I’m pretty damn keen to get my grubby paws on Guitar Hero Live. Back when the franchise was in its heyday, there I was, hour after hour, fingers flying over those coloured keys in time with the notes zooming down the highway. Much like everybody else though, I became fatigued, and the whole experience grew somewhat stale. We’re on a new generation of gaming however, meaning that Guitar Hero is about ready to make an explosive comeback.
How does it plan to do this though? I sat down with Jamie Jackson, the Creative Director and co-head of FreeStyleGames to find out.
Besides the new controller with its 6 buttons, Live has redesigned how people play shows. Gone are the digital avatars, viewed primarily from the virtual audience’s perspective. Instead, the camera has been flipped around, making the game a first-person experience in a sense. The digital crowd has also been replaced with a live audience.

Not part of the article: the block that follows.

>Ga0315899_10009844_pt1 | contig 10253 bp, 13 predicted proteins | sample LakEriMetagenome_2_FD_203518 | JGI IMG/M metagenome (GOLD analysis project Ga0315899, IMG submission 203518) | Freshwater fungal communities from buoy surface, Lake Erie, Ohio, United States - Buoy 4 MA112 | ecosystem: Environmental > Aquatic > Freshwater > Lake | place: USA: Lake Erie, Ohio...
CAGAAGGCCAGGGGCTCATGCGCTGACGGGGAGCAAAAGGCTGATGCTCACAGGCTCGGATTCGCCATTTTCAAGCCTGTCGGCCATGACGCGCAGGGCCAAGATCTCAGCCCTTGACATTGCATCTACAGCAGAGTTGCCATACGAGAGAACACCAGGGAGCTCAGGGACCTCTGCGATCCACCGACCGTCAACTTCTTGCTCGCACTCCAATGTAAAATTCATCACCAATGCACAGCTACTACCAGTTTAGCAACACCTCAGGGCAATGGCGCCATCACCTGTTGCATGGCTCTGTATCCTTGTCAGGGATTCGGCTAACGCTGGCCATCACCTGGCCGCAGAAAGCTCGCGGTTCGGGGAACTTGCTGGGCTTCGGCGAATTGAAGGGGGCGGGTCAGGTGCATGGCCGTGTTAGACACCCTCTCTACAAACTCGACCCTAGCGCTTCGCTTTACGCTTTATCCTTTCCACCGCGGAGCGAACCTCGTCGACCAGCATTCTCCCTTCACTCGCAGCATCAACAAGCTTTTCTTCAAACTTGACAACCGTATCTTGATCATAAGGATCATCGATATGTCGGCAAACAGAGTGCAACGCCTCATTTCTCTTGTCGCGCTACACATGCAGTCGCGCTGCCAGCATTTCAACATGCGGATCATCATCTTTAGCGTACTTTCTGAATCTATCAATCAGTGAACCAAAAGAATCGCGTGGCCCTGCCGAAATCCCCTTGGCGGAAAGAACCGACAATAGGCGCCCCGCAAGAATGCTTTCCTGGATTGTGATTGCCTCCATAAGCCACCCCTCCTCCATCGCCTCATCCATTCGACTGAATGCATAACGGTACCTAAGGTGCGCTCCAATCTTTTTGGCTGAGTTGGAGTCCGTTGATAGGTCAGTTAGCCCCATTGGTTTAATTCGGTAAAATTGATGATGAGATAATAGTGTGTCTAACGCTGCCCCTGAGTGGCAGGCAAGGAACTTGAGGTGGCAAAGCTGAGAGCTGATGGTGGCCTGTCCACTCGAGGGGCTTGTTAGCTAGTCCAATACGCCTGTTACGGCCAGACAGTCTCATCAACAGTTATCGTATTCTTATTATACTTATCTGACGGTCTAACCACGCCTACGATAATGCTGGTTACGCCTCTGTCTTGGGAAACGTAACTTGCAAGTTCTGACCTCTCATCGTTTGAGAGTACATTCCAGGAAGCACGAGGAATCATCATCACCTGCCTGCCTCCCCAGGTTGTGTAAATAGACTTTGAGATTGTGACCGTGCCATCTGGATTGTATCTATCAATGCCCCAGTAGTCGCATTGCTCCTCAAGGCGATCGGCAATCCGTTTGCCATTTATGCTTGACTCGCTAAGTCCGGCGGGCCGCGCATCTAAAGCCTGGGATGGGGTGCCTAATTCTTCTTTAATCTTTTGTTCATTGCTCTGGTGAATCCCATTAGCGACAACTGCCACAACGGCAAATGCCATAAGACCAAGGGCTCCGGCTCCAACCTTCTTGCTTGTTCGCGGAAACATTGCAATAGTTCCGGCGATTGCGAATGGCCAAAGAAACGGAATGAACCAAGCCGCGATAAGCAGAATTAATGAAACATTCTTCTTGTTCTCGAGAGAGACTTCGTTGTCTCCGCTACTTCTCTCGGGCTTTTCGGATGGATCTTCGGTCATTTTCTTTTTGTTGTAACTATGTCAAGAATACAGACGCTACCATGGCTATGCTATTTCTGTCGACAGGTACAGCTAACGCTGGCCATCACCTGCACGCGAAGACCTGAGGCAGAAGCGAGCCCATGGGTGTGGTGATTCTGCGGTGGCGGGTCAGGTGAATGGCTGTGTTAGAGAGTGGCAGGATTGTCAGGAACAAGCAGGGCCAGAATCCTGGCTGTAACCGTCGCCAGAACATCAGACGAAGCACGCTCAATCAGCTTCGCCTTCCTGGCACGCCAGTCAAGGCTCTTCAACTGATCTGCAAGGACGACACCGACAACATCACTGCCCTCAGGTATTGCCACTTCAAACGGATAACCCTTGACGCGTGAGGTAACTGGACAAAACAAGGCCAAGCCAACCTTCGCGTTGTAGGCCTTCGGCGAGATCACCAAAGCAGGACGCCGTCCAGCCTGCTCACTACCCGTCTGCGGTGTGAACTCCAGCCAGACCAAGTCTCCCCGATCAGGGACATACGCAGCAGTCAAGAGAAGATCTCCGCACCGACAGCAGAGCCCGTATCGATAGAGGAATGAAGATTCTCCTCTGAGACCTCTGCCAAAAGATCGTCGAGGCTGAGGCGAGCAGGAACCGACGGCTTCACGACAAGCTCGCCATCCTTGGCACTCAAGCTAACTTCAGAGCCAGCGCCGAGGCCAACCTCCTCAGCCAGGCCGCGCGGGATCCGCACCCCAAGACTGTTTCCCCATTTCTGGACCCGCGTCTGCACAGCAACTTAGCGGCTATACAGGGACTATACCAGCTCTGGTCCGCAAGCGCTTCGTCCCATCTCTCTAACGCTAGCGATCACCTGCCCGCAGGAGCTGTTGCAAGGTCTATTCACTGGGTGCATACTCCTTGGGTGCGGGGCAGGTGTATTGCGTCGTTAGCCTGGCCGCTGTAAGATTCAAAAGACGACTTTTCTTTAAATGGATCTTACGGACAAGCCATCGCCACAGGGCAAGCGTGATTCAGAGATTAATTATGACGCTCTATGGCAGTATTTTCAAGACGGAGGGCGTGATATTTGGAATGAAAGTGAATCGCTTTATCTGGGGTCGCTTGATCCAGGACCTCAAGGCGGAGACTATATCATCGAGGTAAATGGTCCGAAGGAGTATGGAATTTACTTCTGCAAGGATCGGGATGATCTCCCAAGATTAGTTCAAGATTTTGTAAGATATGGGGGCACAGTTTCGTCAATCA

There’s also a new service launching with Live, called GHTV – something that could never have existed properly 5 years ago. Thanks to modern Internet infrastructure, and many more people now being connected to the world wide web, GHTV can exist.
It’s a feature that will operate 24/7, with music on the go that entire time. Gamers can tune into one of the two channels to play whatever is on air, the entire day, all for free. It will also receive new content regularly, at no additional cost. Many have concerns over real money spending in Guitar Hero Live however. Yes, it is there – you can spend real cash if you wish, but it is entirely optional.
Everything in-game can be purchased with a separate currency that can be earned simply by playing on GHTV for example. Basically, nothing is hidden behind a paywall. It merely exists for those who wish to make use of it.
If FreeStyleGames can keep content fresh and consistent, I think Guitar Hero Live may just be the perfect rhythm game that fans have been waiting for. It will be out here on October the 23rd, and will cost around R1599.
Last Updated: January 4, 2017